Given that the IPA Effectiveness Awards are about proving how well advertising works, you would think that the more accountable disciplines - media, digital and direct - would be champing at the bit to show off just how much more value their campaigns provide for clients.
However, this year's IPA awards shortlist gives the impression that they either don't care about, or simply don't understand, the importance of the awards. Only five of the 30 shortlisted entries are from media agencies and the majority of those are joint papers. Michaelides & Bednash provided the only solo media entry, for Jamie's School Dinners.
In the direct and digital disciplines, the turnout is worse. Proximity London is the only DM agency on the list for its TV Licensing paper. Archibald Ingall Stretton appears on the joint O2 paper alongside VCCP, Lambie-Nairn and ZenithOptimedia. Tribal DDB, in twice as part of collaborative efforts with DDB London (for campaigns for Monopoly and Volkswagen), was the only digital agency to take part.
So what are the reasons for this meagre sprinkling of entries from non-traditional agencies? One reason the awards continue to be dominated by creative agencies is that the creative execution is largely responsible for an individual campaign's success or failure.
And because the larger part of a campaign is the work of the creative agency, authorship of the lengthy submission paper usually falls to one of its account planners. The size of the papers and the amount of detail they need to contain makes for a lengthy task. Amanda Phillips, the managing director of Proximity, explains: "The entry is very complex and in depth and takes a lot of time to complete. Our planner wrote his like a thesis - he had to be very rigorous. Our TV Licensing client is also very committed. So the client was prepared for their planner to take time out to do it."
Although it is just as big a sacrifice for ad agencies to dedicate resources to a paper as it is for other agencies, creative shops are under more pressure to prove the value of their campaigns and justify their often multimillion-pound budgets.
Also the IPA Effectiveness Awards were only open to non-advertising agencies after 2002. Digital, DM, media and branding agencies have had less time to get used to the process.
Even so, the lack of variety in entries remains an area of concern for the judges. Laurence Green, a managing partner at Fallon and this year's IPA Effectiveness Awards convenor of the judges, says: "It's a permanent source of frustration and disappointment because I love these awards and they're best served with as much participation across the industry as possible."
The shift towards integrated submissions, such as this year's co-authored paper for O2, means greater participation is occurring naturally, albeit perhaps not as quickly as the IPA would like. And if creative, digital, direct and media agencies can agree on who writes submissions, you can expect to see more holistic effectiveness awards in future.
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DIRECT CHIEF - Stuart Archibald, partner, Archibald Ingall Stretton
"Agencies are working together on a more integrated basis and progressive clients are encouraging it. And agencies are coming together and doing joint papers.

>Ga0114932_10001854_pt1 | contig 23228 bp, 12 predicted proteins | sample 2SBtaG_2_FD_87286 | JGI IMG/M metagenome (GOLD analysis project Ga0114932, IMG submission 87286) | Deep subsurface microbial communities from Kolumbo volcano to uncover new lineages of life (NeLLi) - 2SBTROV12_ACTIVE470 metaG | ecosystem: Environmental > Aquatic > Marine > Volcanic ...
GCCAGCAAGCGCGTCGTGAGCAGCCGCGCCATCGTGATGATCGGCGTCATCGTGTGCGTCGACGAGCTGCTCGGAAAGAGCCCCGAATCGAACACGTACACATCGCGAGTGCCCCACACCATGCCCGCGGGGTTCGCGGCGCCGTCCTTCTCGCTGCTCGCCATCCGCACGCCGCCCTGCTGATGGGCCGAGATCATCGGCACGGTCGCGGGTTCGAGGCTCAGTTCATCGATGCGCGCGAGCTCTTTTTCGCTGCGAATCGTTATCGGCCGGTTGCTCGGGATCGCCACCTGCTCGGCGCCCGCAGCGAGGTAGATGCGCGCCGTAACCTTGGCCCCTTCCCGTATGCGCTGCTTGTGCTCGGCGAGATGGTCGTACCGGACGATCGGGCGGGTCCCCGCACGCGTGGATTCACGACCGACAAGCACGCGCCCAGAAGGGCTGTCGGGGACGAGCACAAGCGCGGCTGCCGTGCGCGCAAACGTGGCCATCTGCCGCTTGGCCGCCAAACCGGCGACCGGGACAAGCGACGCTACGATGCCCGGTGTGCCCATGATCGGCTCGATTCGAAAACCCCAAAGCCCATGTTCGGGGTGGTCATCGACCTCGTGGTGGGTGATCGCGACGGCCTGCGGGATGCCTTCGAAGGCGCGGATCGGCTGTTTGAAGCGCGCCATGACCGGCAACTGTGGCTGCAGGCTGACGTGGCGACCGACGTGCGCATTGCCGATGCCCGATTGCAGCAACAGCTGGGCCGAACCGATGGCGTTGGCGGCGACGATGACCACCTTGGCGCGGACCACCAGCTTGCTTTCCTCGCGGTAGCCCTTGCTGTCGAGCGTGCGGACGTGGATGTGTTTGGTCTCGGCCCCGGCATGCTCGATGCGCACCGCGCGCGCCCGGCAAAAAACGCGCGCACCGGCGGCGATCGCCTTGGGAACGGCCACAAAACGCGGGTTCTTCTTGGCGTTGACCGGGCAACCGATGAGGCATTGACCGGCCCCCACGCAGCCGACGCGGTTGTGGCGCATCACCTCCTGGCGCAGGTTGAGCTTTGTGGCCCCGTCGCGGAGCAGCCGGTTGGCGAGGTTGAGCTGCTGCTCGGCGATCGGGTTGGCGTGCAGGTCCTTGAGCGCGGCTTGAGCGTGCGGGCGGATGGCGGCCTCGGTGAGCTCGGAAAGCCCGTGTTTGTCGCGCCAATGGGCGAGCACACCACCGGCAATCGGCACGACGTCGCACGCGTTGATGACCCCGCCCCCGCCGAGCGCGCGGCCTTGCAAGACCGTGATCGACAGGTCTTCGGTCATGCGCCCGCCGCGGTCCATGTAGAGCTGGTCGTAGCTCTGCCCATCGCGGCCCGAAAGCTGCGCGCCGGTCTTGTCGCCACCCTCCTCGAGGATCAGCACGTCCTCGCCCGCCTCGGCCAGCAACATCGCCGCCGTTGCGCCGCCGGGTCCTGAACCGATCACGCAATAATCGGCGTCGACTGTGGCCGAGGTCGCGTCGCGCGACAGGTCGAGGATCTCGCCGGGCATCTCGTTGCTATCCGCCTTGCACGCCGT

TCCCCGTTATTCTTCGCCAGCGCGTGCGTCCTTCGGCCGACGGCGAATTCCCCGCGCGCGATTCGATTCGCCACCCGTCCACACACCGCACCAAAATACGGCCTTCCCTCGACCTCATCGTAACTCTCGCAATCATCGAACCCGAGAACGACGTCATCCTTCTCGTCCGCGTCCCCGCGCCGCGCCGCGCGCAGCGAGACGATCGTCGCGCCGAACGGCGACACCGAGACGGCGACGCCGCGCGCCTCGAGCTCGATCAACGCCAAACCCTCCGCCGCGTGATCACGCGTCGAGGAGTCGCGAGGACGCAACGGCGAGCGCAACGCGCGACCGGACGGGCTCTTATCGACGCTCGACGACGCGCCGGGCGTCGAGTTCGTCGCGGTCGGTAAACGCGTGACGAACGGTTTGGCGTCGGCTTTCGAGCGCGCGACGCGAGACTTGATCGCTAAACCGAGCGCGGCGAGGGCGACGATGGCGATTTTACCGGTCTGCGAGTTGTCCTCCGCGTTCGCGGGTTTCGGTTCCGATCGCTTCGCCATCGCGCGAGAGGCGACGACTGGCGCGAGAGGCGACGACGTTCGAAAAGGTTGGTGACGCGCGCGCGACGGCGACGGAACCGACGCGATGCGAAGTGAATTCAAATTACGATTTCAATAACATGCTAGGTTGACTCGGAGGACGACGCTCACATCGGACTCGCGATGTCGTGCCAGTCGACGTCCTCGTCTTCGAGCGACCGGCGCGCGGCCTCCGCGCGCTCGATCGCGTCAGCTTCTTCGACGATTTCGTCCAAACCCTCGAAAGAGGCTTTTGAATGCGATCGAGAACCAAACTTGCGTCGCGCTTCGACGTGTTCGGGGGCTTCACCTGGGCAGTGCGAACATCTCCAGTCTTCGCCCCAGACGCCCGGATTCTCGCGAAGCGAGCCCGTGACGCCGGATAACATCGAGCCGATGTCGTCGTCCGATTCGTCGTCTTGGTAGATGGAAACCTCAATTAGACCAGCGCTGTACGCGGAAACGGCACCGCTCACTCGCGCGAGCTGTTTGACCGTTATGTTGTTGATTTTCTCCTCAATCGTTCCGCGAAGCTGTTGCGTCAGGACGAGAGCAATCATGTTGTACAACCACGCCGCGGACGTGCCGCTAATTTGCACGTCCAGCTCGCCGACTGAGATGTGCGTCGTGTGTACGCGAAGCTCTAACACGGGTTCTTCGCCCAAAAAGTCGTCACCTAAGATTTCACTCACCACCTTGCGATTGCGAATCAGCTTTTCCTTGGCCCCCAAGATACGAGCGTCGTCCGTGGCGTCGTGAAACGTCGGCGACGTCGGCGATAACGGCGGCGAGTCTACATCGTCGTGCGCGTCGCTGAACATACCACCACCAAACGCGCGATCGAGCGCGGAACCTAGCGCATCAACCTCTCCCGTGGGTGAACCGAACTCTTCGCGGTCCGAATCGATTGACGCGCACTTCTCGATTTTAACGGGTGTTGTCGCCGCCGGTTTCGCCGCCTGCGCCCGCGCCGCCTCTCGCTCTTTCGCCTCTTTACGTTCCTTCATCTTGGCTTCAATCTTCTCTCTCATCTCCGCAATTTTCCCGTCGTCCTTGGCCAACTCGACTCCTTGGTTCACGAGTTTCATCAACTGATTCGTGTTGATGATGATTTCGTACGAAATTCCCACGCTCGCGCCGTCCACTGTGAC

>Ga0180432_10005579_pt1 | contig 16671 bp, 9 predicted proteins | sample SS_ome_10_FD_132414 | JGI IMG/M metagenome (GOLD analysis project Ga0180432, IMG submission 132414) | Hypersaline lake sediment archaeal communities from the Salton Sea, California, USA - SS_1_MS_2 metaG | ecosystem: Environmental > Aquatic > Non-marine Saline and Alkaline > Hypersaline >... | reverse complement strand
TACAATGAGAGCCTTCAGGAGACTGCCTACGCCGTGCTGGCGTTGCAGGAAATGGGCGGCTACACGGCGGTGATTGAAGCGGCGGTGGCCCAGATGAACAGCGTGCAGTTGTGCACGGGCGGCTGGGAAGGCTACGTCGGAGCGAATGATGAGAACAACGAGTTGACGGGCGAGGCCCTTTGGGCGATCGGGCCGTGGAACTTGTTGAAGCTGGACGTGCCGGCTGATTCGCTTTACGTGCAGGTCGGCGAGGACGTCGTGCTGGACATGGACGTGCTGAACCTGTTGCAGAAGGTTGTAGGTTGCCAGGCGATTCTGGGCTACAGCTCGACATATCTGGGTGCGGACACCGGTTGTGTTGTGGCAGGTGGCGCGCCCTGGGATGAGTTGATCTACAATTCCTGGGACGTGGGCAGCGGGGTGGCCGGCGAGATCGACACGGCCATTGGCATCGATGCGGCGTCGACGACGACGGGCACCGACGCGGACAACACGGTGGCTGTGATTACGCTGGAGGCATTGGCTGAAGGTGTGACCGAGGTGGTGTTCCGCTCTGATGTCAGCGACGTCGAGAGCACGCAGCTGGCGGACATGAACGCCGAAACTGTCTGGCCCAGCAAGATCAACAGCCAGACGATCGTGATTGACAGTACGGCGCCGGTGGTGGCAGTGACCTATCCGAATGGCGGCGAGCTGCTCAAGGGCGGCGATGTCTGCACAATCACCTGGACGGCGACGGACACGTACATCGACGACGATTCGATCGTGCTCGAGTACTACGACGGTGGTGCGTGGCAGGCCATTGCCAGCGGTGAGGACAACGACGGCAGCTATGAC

"One problem is that direct information is more confidential. Agencies and clients are sensitive to releasing the kind of sales and response figures required.
"Another issue is that agencies still don't work together. It takes a lot of work and collaboration to write a joint paper and agencies don't always get on. The O2 planners from the different agencies all get on, but a lot of the time there's a lack of mutual respect among agencies, which is a shame."
IPA JUDGE - Laurence Green, managing partner, Fallon, IPA convenor of judges
"Media agencies are involved naturally because they're part of the campaign. They always contribute some data, but you have to reward the authors of the papers.
"The entries often don't tell the full story of all the agencies that provide value for the client. Encouraging integrated papers such as that for O2, where the agencies co-authored the paper, might be the easiest way to encourage media agencies to participate in the awards.
"There's not an 'Effectiveness Awards crisis'. Media agencies are much more effective than creative agencies. They're good at it, but they just don't dedicate resources to these awards."
MEDIA CHIEF - Phil Georgiadis, chief executive, Walker Media
"It's physically difficult to co-author a paper. You don't want it to come out like a game of consequences, so someone has to take ownership of authorship, but the winner is the advertiser.
"If we haven't worked out that it takes a team effort to make something successful by now, we're never going to. If we're squabbling about how many agencies are getting recognition, then we're losing the point of the awards.
"Someone has to take the lead, whether you're dancing, playing a game of sport or running an advertising campaign. I think it's a ridiculous argument and everyone should grow up."
CREATIVE PLANNER - John Lowery, executive planning director, Grey London
"In most instances, it is the creative execution, rather than the media plan, that is the difference between the success and failure of a campaign. Of course, clever media planning can enhance a campaign's effectiveness, but that is it - enhance.
"Given that it's difficult enough to show that advertising works per se, it will be doubly so to disentangle the contribution of a media plan. We shouldn't be surprised therefore to see a limited number of solo entries from media agencies.
"That said, I look forward to reading the Michaelides & Bednash case. It could be the breakthrough media agencies and the IPA are looking for."